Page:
Dear teen Zehra
Dear teen Zehra,
I can’t imagine being in your shoes again, and I definitely don’t ever want to have to make the choices you will have to, again. Looking back at things that I would have liked the opportunity to make informed decisions on, there are numerous things that I would have liked to have known in my teen years. So here goes.
Listen to your gut. Trust those uneasy feelings and your body, it’s your best friend and has only your best interest in mind.
Hang out with nanny (grandma) as much as possible. Visit her, take her out, spend time with her, ask her questions, record her talking, cooking, eating, walking, everything. Laugh with her, take her advice, ask her what she thinks of everything (even if it’s offensive). She is the most precious human being that you will ever know. She is your past, present and future, she holds you and builds your history. She is home. Take out even one day a week, get her used to seeing you at the same time because when she hits 80, you are going to wish you didn’t wait so long to connect with her. Every. Single. Minute. Counts.
Your body is beautiful. Honour, love and cherish everything about it. Screw what your parents, friends and strangers are telling you about it and what they are projecting onto it, know that you are a magnificent heir to flat bottoms, round hips, large tummies, tiny breasts, hairy everything, stretch marks galore and the most perfect deep brown skin. Skin that was gifted to you by the sun, brought up by the gods and protected by the most loving of ancestors.
Start reading Audre Lorde, Vijay Prashad, bell hooks, Katherine McKittrick, Angela Davis, Shani Mootoo, Leah Lakshmi Piepzna Samarahinsa, Gloria Anzuldua and start going to the Toronto Women’s Bookstore before it’s gone - you will end up there eventually.
Mom is the key to life. She is, literally, everything. I know right now she seems like a menace to your freedom, love, sex and relationships, but everything she does, she does to protect and love you. When it comes to her, her intention matters. Put yourself in her shoes for a second, think about her relationship with dad and how your actions adds to the harm that could come to her because of choices you are making. She is hurting and surviving in ways you couldn’t imagine. Support her in being strong. She literally lives for you. She is a force to be reckoned with that you should start learning from now. She also wants to learn from you too, share your life with her.
Your sisters, yes, your younger sisters, will be/are your greatest teachers. Start building something solid with them, get over yourself, your ego, your big sister complexes and your resentment and channel that energy into supporting them to thrive. You will leave for university and come back to grown up women who don’t need you anymore. Be someone that they want to share their worlds with, not the overbearing, jerk-face older sister who they can’t connect with. They will literally save your life on many occasions and will always be the people you fall back on when “friends” leave you behind.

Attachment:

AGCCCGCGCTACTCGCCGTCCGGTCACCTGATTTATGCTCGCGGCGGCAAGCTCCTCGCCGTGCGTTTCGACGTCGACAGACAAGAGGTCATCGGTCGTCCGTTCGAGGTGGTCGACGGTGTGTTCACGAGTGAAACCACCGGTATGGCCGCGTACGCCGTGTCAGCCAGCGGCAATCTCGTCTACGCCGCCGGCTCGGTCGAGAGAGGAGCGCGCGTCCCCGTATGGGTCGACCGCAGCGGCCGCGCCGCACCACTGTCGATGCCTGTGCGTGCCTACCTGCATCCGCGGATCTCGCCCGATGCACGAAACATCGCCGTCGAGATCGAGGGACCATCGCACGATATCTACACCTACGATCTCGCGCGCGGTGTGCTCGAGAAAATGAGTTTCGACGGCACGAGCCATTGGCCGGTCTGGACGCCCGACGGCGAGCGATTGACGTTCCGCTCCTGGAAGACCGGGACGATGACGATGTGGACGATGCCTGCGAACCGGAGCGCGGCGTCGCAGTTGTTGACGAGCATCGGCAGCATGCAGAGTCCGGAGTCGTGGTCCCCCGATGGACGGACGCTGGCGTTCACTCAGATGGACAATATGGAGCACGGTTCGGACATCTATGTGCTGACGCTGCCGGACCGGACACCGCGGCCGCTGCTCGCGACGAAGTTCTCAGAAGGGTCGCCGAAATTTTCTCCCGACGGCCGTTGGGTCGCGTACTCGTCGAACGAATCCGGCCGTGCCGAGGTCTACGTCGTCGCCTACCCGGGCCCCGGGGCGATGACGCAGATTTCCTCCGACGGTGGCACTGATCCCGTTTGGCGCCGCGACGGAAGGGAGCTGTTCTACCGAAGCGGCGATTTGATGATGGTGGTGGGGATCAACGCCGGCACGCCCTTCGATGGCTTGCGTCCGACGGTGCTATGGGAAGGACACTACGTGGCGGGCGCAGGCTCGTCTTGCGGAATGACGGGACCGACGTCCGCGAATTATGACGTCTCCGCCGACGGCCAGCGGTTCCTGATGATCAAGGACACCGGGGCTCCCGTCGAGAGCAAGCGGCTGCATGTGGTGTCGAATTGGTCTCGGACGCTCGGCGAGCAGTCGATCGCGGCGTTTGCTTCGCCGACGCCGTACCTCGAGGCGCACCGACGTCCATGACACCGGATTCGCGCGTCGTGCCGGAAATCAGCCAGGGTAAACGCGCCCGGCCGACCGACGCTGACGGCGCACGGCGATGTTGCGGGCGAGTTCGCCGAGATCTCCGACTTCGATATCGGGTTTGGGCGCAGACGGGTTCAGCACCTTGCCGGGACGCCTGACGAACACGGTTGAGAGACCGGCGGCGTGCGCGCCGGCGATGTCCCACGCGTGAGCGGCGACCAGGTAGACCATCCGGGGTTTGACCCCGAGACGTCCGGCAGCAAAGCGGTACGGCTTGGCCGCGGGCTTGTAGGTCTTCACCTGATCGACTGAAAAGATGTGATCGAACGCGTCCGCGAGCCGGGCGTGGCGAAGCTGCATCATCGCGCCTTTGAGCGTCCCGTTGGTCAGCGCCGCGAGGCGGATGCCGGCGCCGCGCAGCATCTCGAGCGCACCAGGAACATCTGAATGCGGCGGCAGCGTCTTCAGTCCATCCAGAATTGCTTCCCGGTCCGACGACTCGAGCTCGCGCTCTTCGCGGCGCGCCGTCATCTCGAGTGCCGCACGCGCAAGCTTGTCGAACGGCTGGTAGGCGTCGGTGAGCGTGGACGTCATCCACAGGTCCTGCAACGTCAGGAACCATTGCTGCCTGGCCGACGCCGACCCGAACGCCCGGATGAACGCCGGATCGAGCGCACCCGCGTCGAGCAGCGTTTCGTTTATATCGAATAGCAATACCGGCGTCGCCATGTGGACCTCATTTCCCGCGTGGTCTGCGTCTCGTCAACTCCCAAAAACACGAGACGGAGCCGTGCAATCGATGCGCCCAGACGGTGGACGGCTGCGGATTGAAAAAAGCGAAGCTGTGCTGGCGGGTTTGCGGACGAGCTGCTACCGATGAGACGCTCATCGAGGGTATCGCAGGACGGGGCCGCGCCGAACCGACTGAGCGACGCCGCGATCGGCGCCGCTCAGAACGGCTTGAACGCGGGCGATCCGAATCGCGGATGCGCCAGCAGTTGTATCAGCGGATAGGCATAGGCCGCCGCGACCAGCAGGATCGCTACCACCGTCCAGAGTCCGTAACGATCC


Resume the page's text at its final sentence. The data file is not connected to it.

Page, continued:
Don’t stop playing music. Hold onto that love you have for playing the saxophone, piano and other instruments. Join a band, challenge yourself, don’t get caught up in “being cool.” The “cool” kids in high school aren’t going to be “cool” for very long. Apologize to the ones you consider your enemy. Those people that hurt you, speak to them kindly and wish them all the goodness that this life has to offer. Holding that bad/negative energy is and will be harmful to you, it will lead to you always wanting to please people instead of taking care of yourself. You deserve better.
Remember that you were gifted this abundance (our body and fighting spirit), you were gifted the opportunity to think outside of colonial confines, fight and maintain the resilience of your ancestors. They made it possible for you to start to (un)learn what colonialism did to us, for you to connect with our traditional practices, land, home, our people and everything that was once named as savage, ugly, obscene and backwards.
Don’t be afraid of your power, and do what you do best, bring people together and watch the magic happen.
Be kind to yourself, take time to develop a healing and spiritual practice and prepare yourself for the Whiteness of the world that exists beyond your Scarborough bubble in the most jarring, terrifying ways. Know that the anger, sadness and horror you feel is warranted, but think twice about conveniently forgetting that you weren’t always as hardcore as you will think you are. Humble yourself. Remind yourself that you are only a small drop in a huge ocean of people who came before you and have laid the seeds that you are sowing now. You are exactly where you were meant to be and doing exactly what you were meant to be doing. Thrive, flourish, resist and hold on.
While this isn’t all I could offer you - I also don’t want to say too much more that would change the path we took, the lessons we learned or the mistakes we made. I wouldn’t have all of this to share with you if we didn’t do all those things. Where you will end up is a magical place, with a lot of pain and sadness, but even more happiness, sweetness, endless love and strength. You have so much coming, and so much to look forward to. Until then…
Love, Zehra from 2014